Digital technologies can improve patients’ attendance of clinical trial appointments, or even reduce the need for regular appointments altogether.
From transportation issues to simply forgetting about their commitments, there are several reasons patients do not show up for their clinical trial appointments. Yet, no matter the cause of absenteeism, missed clinical trial appointments can cost sponsors, CROs, and researchers valuable time and resources.
To mitigate these costs, sponsors and CROs must first focus on understanding the challenges patients face when participating in clinical studies. With this perspective, they can build effective solutions to make clinical trials more convenient and accessible to patients, and thus reduce no-shows. Most notably, sponsors and CROs can use digital technologies to craft patient-centric clinical trials that boost patient attendance and compliance.
To that end, here are five tools sponsors and CROs should consider adopting in order to limit missed appointments and improve their chances of meeting important deadlines.
1. Wearables and Remote Monitoring
Wearable technologies allow physicians and researchers to monitor, diagnose, and treat patients from anywhere in the world. For instance, ingestible devices measure drug adherence and efficacy, allowing a doctor to adjust a patient’s medication and dosage in more or less real time.
With access to such up-to-date information, clinical trials not only obtain more accurate and comprehensive data, but also increase convenience for both researchers and patients. Indeed, these technologies can be used to greatly reduce the number of appointments required to participate in a study, or even facilitate an entirely virtual clinical trial.
2. Ride-sharing Partnerships
According to one report, up to 50 percent of patients who are considering participating in clinical research cite a lack of transportation as an obstacle to doing so. Many patients rely on public transit or family members to get them to their appointments, and are unable to attend if their rides fall through.
To streamline transportation to and from testing sites, many clinical trials are partnering with ride-sharing companies like Uber and Lyft. Uber Health, for example, orchestrates rides to and from certain clinical trial sites, offering patients a quicker, simpler, and often free alternative to public transit. For many patients, such a convenient transportation alternative might be the determining factor in whether they are able to make their appointments.
3. Email/Text Reminders
Many patients have a hard time fitting clinical trial participation into their busy schedules, and are wont to miss appointments, especially if they’re scheduled weeks or months in advance. To prevent this, sponsors and CROs can prompt patients to attend their appointments with simple email or text reminders. In fact, one study found that email reminders reduce patient no-shows by 35 percent. Fortunately, these reminders need not add yet another item to researchers’ plates — they can be automated with digital tools so researchers don’t have to worry about contacting patients manually.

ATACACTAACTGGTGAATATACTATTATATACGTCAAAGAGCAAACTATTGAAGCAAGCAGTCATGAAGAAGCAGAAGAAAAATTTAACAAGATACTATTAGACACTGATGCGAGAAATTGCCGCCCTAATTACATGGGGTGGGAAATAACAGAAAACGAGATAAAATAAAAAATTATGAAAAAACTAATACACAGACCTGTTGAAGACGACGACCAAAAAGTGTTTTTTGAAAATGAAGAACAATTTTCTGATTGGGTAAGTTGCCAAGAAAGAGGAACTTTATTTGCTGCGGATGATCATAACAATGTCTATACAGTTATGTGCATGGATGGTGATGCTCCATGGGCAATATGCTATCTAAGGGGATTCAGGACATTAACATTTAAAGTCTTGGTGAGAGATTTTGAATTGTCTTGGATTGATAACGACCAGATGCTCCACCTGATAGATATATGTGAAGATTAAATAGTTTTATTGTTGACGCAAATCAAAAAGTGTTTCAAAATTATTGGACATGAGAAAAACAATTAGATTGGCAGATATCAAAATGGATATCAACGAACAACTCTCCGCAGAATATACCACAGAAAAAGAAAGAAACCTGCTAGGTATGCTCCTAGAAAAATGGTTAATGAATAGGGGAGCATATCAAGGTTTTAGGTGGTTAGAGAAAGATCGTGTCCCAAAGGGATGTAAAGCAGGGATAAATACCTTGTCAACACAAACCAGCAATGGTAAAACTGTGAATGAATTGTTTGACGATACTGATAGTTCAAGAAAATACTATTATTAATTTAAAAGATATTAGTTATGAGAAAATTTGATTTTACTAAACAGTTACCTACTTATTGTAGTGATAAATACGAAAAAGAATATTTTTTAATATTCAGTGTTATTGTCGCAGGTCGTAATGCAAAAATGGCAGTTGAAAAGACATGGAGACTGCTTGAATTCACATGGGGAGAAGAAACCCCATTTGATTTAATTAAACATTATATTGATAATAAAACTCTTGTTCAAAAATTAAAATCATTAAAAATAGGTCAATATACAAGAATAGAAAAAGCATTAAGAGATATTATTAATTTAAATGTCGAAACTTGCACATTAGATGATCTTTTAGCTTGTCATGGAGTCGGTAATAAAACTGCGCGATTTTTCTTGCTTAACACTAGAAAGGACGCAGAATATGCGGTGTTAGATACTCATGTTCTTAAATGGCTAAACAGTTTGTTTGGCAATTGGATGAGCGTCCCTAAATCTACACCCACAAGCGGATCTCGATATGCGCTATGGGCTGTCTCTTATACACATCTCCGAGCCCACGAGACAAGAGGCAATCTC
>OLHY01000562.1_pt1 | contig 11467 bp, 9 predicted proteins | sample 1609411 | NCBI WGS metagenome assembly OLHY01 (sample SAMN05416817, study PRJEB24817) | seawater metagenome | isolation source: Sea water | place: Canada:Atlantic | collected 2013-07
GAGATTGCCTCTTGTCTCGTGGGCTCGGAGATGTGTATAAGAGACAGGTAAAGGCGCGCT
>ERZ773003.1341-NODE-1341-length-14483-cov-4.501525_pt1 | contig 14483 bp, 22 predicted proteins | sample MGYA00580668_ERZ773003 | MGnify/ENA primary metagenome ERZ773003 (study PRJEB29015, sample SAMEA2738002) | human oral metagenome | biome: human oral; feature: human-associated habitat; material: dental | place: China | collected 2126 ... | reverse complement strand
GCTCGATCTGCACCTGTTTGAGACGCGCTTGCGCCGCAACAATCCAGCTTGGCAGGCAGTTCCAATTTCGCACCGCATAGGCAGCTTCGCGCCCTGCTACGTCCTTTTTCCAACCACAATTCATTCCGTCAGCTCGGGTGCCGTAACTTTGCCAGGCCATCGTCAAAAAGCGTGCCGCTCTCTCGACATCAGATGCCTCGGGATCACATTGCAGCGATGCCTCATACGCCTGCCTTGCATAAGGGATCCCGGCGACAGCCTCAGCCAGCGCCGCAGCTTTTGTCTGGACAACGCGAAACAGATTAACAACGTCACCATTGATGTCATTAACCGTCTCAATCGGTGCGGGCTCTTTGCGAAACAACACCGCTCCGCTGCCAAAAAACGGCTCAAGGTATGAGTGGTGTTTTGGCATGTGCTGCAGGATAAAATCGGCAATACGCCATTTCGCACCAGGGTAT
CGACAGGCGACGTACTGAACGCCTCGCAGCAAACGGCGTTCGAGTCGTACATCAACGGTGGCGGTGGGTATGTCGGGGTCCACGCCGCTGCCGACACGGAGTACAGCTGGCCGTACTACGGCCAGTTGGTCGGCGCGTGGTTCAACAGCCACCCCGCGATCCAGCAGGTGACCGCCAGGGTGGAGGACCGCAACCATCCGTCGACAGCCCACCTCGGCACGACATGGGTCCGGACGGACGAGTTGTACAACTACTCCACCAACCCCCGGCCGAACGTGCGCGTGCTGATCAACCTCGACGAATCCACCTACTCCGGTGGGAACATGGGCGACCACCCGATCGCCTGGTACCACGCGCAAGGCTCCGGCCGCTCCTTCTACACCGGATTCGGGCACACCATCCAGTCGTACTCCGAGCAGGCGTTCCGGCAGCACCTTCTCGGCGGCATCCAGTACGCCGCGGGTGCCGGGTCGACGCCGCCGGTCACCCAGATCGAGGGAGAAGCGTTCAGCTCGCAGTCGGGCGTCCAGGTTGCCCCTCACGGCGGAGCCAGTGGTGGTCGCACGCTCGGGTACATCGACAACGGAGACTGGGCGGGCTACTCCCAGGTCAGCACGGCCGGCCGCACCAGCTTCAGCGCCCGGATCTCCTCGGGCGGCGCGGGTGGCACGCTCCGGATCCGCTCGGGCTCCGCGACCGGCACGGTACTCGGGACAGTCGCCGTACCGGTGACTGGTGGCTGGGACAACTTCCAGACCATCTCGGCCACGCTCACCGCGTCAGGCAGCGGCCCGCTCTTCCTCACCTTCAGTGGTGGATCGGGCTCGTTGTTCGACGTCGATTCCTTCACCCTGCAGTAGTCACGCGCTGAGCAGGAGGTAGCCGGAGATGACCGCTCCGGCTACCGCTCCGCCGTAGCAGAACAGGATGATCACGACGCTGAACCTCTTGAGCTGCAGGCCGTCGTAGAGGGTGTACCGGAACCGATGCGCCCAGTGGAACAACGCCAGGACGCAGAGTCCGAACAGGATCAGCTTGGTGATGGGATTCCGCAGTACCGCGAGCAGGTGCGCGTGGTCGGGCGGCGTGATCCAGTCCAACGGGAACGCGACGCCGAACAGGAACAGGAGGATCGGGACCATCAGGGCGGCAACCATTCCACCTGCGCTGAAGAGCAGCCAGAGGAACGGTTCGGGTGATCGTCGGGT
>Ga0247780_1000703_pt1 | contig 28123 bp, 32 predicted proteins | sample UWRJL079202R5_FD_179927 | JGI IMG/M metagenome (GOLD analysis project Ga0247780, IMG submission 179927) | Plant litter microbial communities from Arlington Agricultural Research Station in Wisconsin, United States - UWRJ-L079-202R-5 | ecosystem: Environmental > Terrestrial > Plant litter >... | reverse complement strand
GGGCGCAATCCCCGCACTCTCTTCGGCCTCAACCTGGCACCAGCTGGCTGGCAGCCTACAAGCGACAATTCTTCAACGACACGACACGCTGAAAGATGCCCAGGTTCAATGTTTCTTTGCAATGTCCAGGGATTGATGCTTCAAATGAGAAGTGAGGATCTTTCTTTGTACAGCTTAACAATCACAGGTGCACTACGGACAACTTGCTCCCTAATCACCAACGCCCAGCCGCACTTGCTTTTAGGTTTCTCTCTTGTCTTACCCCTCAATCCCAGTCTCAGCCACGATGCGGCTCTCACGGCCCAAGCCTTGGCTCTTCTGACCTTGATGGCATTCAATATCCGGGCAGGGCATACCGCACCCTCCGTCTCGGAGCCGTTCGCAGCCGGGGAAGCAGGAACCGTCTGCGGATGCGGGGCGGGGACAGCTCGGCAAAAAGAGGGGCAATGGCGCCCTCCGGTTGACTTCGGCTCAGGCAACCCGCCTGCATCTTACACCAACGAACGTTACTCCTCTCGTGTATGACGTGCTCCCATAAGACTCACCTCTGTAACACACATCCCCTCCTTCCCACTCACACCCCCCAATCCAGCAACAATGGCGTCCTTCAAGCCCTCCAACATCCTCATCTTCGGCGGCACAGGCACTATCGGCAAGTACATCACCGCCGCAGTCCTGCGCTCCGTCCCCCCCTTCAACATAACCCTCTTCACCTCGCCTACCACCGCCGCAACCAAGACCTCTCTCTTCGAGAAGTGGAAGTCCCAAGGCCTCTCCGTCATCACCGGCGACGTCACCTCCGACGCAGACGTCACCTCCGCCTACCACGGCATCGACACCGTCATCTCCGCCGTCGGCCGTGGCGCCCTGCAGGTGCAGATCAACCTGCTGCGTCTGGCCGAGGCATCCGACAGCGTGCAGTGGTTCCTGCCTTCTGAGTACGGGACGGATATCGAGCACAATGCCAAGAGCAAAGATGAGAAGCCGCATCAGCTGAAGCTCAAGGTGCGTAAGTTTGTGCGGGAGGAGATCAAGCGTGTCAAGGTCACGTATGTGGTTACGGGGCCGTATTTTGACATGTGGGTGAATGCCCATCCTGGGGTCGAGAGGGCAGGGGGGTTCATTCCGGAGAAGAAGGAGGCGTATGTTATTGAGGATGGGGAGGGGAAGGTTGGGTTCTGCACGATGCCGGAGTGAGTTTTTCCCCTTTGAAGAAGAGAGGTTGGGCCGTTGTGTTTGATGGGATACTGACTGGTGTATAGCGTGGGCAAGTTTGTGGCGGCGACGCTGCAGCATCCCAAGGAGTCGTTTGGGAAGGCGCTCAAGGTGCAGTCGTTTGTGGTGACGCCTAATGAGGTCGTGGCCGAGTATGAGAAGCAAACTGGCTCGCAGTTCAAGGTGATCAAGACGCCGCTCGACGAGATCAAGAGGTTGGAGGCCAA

4. Online Scheduling Tools
As texting and social media become increasingly popular forms of communication, patients are less willing to call up clinical trial coordinators in order to schedule an appointment. One survey found that nearly half (42 percent) of patients would prefer to make an appointment via a website instead of calling their provider on the phone.
By investing in online scheduling tools, sponsors and CROs can make it easier for patients to schedule appointments, and thus make it more likely that patients will show up when they are expected to. Further, by automating scheduling, sponsors and CROs can do their part to reduce the burden put on busy researchers and study coordinators.
5. Telehealth Services
While many of the options outlined above may reduce the number of appointments required to participate in a clinical trial or make it easier for patients to visit testing sites, some patients — including those with disabilities or those who live in remote areas — may still find it prohibitively difficult to reach a participating clinical trial site. Fortunately, telehealth services, which allow patients to consult with providers via video calls, can bring quality medical care right into patients’ homes.
Telemedicine has the potential to reduce overhead expenses for clinical trials and increase convenience for patients. It can also expand a clinical trial’s patient pool to include individuals who live in rural areas or far away from testing sites. Many clinical trial participants are elderly or disabled, and telehealth allows them to attend important appointments without leaving the comfort of their own homes.
Using Patient Centricity to Boost Attendance
These digital tools tackle the problem of missed appointments by seeking to understand and address the challenges many clinical trial patients face. By meeting patients’ needs and bringing essential resources directly to them, sponsors and CROs can improve engagement and compliance, and avoid the costs generated by no-shows. Ultimately, these strategies are likely to compress trial timelines and help researchers meet their goals.